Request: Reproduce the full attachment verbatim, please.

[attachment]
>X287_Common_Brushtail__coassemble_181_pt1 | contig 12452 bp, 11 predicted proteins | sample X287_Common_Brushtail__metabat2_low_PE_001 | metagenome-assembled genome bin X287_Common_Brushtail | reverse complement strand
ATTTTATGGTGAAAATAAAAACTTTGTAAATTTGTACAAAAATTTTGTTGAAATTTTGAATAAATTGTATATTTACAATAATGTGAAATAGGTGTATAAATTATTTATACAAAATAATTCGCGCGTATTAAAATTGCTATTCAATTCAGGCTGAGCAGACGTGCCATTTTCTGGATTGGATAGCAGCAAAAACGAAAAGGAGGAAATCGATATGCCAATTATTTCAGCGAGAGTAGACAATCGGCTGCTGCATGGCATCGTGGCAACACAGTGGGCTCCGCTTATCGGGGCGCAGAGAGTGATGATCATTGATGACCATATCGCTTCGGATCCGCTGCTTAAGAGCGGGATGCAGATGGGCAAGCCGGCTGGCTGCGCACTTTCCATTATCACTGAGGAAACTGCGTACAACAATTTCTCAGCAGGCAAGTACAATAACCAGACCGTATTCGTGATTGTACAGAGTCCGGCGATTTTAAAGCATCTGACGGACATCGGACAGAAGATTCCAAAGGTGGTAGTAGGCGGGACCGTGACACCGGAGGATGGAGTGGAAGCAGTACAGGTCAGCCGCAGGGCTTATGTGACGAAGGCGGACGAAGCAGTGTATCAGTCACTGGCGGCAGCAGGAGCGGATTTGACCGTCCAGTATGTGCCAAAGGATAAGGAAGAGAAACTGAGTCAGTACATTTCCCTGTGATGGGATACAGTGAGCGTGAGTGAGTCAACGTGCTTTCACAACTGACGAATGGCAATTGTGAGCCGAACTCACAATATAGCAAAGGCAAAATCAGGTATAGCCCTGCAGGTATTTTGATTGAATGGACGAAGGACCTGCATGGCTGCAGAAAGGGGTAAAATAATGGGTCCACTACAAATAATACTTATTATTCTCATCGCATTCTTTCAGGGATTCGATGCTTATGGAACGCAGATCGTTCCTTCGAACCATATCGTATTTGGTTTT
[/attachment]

>X287_Common_Brushtail__coassemble_181_pt1 | contig 12452 bp, 11 predicted proteins | sample X287_Common_Brushtail__metabat2_low_PE_001 | metagenome-assembled genome bin X287_Common_Brushtail | reverse complement strand
ATTTTATGGTGAAAATAAAAACTTTGTAAATTTGTACAAAAATTTTGTTGAAATTTTGAATAAATTGTATATTTACAATAATGTGAAATAGGTGTATAAATTATTTATACAAAATAATTCGCGCGTATTAAAATTGCTATTCAATTCAGGCTGAGCAGACGTGCCATTTTCTGGATTGGATAGCAGCAAAAACGAAAAGGAGGAAATCGATATGCCAATTATTTCAGCGAGAGTAGACAATCGGCTGCTGCATGGCATCGTGGCAACACAGTGGGCTCCGCTTATCGGGGCGCAGAGAGTGATGATCATTGATGACCATATCGCTTCGGATCCGCTGCTTAAGAGCGGGATGCAGATGGGCAAGCCGGCTGGCTGCGCACTTTCCATTATCACTGAGGAAACTGCGTACAACAATTTCTCAGCAGGCAAGTACAATAACCAGACCGTATTCGTGATTGTACAGAGTCCGGCGATTTTAAAGCATCTGACGGACATCGGACAGAAGATTCCAAAGGTGGTAGTAGGCGGGACCGTGACACCGGAGGATGGAGTGGAAGCAGTACAGGTCAGCCGCAGGGCTTATGTGACGAAGGCGGACGAAGCAGTGTATCAGTCACTGGCGGCAGCAGGAGCGGATTTGACCGTCCAGTATGTGCCAAAGGATAAGGAAGAGAAACTGAGTCAGTACATTTCCCTGTGATGGGATACAGTGAGCGTGAGTGAGTCAACGTGCTTTCACAACTGACGAATGGCAATTGTGAGCCGAACTCACAATATAGCAAAGGCAAAATCAGGTATAGCCCTGCAGGTATTTTGATTGAATGGACGAAGGACCTGCATGGCTGCAGAAAGGGGTAAAATAATGGGTCCACTACAAATAATACTTATTATTCTCATCGCATTCTTTCAGGGATTCGATGCTTATGGAACGCAGATCGTTCCTTCGAACCATATCGTATTTGGTTTT